[This is the fourth installment in a series on the basics of coffee brewer components. For more info, read Part 1: Introduction, Part 2: Water Systems and Part 3: Dispensing Systems. It is written by Hylan Joseph and David Ball of the Coffee Technicians Guild.]
The key to understanding how brewers or any type of espresso or brewing machines work is to have a basic understanding of electricity. The goal of this article is to give a clear simple explanation of how these systems work. The explanations in the article are by no means replacement for a good, solid educational course.
First and Most Important: Electrical Safety
Electrically powered equipment can pose a significant hazard to workers if mishandled or not well-maintained. Many electrical devices have high-voltage or high-power requirements, carrying even more risk. Major hazards associated with electricity are electrical shock, fire and arc flash. Electrical shock occurs when the body becomes part of the electric circuit, either when an individual meets both wires of an electrical circuit, one wire of an energized circuit and the ground, or a metallic part that has become energized by contact with an electrical conductor. Water is a great conductor of electricity, allowing current to flow more easily in wet conditions and through wet skin. The effect of the shock may range from a slight tingle to severe burns to cardiac arrest. Keep in mind, “Safety First!”
Electricity is frequently thought of as an invisible fluid that moves through some materials better than others and performs work. Using the analogy of a waterfall, voltage represents the height of the waterfall. The higher it is, the more potential energy the water has due to its distance from the bottom of the falls, and the more energy it will possess as it hits the bottom. Current represents how much water was going over the edge of the falls each second. Resistance refers to any obstacles that slows down the flow of water over the edge of the falls (e.g. rocks in the river before the edge).
Measured in volts. Using the fluid analogy, voltage is a measure of the pressure that is required to move that fluid through whatever it is moving through. No voltage (pressure), no movement — just as there is no movement of water through your garden hose if there is no pressure to move it.
Measured in amperes (amps). It is the amount of electricity that is moving through whatever it is moving through as pushed by the Voltage (pressure). If this were water, we would call flow rate.
Measures in watts. A watt is a measurement of how much “work” can be done with the electricity flowing through a circuit. Watts are the voltage multiplied by the current (e.g. 50 volts at 2 Amps is 100 watts just as 25 volts at 4 amps is also 100 watts). If this were water, we’d multiply the gallons per minute by the pressure.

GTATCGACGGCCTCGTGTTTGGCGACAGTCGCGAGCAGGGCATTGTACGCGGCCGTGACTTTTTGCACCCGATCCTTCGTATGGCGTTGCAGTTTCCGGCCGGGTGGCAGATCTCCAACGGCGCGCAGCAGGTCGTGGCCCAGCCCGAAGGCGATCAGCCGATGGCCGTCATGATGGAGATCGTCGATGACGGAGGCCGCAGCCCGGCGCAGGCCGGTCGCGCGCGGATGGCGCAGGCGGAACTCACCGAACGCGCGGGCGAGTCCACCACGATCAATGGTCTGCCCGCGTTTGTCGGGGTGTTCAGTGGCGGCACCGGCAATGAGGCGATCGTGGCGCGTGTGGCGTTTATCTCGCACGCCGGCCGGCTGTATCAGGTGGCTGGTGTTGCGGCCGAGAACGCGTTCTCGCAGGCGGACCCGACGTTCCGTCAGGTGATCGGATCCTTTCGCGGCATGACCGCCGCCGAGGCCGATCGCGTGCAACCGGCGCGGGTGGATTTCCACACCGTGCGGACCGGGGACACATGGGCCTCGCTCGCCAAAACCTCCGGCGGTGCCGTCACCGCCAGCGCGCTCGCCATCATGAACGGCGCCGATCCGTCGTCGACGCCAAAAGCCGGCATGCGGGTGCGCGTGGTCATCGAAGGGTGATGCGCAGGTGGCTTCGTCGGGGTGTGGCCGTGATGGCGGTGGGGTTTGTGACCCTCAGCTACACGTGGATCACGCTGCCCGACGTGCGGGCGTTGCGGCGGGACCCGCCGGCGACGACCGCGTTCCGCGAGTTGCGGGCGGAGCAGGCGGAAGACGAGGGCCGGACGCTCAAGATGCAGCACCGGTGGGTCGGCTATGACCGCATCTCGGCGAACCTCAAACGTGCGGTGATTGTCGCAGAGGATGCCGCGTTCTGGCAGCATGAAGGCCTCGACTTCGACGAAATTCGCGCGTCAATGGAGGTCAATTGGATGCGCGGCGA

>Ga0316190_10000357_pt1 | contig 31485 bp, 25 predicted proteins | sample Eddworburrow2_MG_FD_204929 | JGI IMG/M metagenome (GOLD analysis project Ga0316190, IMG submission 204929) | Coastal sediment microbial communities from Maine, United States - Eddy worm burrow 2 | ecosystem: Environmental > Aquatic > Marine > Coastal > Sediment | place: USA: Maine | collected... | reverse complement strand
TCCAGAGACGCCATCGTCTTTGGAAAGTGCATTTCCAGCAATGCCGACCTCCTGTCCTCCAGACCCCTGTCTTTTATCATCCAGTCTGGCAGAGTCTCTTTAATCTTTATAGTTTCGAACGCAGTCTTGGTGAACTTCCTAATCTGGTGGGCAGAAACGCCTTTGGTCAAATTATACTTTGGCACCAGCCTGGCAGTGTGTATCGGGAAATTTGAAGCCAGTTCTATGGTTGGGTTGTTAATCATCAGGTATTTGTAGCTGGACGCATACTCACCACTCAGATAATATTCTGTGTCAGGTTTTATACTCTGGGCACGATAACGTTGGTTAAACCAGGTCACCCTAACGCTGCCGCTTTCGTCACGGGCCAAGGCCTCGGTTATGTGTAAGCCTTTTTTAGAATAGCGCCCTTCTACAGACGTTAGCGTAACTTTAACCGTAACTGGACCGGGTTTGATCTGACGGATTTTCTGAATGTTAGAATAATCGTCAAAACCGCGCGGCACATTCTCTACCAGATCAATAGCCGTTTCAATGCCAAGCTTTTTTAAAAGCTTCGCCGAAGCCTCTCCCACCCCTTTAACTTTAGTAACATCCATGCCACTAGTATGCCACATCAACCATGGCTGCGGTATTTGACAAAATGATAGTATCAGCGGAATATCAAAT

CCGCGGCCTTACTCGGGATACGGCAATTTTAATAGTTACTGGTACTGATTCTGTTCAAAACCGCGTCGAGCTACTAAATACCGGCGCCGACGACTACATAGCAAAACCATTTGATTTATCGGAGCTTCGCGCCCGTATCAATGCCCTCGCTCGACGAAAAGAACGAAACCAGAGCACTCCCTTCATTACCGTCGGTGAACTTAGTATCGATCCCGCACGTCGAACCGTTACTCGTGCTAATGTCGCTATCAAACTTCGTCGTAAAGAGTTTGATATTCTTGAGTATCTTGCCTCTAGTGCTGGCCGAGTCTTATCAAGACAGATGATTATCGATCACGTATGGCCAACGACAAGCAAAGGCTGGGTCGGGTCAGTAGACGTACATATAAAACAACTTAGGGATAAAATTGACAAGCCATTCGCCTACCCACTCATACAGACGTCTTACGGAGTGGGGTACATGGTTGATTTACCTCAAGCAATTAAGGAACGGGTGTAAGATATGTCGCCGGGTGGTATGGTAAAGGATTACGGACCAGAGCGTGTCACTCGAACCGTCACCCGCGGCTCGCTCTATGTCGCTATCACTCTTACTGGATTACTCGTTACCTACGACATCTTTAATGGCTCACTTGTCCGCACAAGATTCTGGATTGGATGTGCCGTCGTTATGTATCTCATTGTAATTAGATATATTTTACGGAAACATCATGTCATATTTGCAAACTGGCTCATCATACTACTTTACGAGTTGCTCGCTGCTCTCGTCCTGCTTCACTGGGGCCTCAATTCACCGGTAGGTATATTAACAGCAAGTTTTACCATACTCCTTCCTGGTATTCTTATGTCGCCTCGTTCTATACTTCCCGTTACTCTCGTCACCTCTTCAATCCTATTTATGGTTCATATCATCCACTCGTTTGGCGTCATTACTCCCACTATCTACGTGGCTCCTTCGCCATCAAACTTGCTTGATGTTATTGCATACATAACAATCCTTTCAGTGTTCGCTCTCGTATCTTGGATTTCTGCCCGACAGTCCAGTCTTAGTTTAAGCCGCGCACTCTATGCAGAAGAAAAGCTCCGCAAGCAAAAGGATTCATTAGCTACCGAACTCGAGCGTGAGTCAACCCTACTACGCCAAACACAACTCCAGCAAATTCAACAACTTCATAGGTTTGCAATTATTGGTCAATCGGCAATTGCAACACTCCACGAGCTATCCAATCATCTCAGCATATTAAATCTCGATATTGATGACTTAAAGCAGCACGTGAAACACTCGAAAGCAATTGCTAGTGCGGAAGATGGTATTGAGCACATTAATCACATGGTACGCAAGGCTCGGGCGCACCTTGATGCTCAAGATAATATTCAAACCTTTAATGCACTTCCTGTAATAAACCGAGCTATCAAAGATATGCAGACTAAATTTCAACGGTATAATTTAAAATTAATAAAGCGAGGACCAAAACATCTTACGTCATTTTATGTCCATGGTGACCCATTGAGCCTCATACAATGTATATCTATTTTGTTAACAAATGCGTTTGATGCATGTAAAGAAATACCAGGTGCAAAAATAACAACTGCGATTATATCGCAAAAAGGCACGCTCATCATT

Measured in ohms (Ω). The measure of how much a wire (or anything) resists the movement of electric current through it. If this were water, it could be the resistance caused by a kinked hose. It can resist, or it can stop the flow depending on how kinked it is. For electricity, it generally depends on the material out of which the wire is made, how big the wire is, and how long it is.
Continuity is the presence of a complete path for current flow, how well something conducts, or sometimes used to describe whether it conducts at all.
“This wire has no continuity!”
“Well of course not, it’s been cut!”
“This wire has poor continuity. I reads 150 ohms!”
“Sure, look at how corroded the contacts are!”
A circuit is any path for electricity where you have a place where electricity goes into it, and a place where it comes out. Circuits are frequently made up of two or more smaller circuits. As such you can test the whole circuit, or its smaller sub-circuits. For instance, all the electronics and electrical devices in an espresso machine can be considered a circuit. You have power coming into the “hot” lead of the power cord, and coming out of the “neutral” lead. Inside the espresso machine, you have the heating element circuit which, if isolated, can be tested separately as its own sub-circuit.
A conductor is anything that electricity can go through — anything that will conduct is a conductor. Wires are conductors and are frequently made of copper. If it were water, the conductor would most often be a pipe.
A non-conductor is anything that is so bad at conducting electricity that, for practical purposes, it does not conduct. Wood, rubber, most plastics, etc. are non-conductors. Also frequently called insulators, especially when it is wrapped around wire to keep it from shorting out. If this were water, it would be a plug.
A heating element is a specially constructed conductor. It will conduct, but poorly, with a measured resistance. Current going through any conductor will have some loss. That loss is mostly turned into heat. So specially designed poor conductors that can withstand lots of heat are useful for making lots of heat by burning up lots of electricity as it goes through the poor conductor (not like water at all). Rule of thumb: any electricity that is not converted to some other kind of energy in a circuit (light, sound, movement) will be turned into heat.
With the next article in Brewer Basics, we will discuss the heating system, and then close with troubleshooting and best practices.
[This article is appearing as part of an unpaid editorial collaboration between DCN and the Coffee Technicians Guild. It was originally published in the CTG blog and is republished here with permission. The Coffee Technicians Guild (CTG) is an official trade guild of the Specialty Coffee Association (SCA) dedicated to supporting the coffee industry through the development of professional technicians.]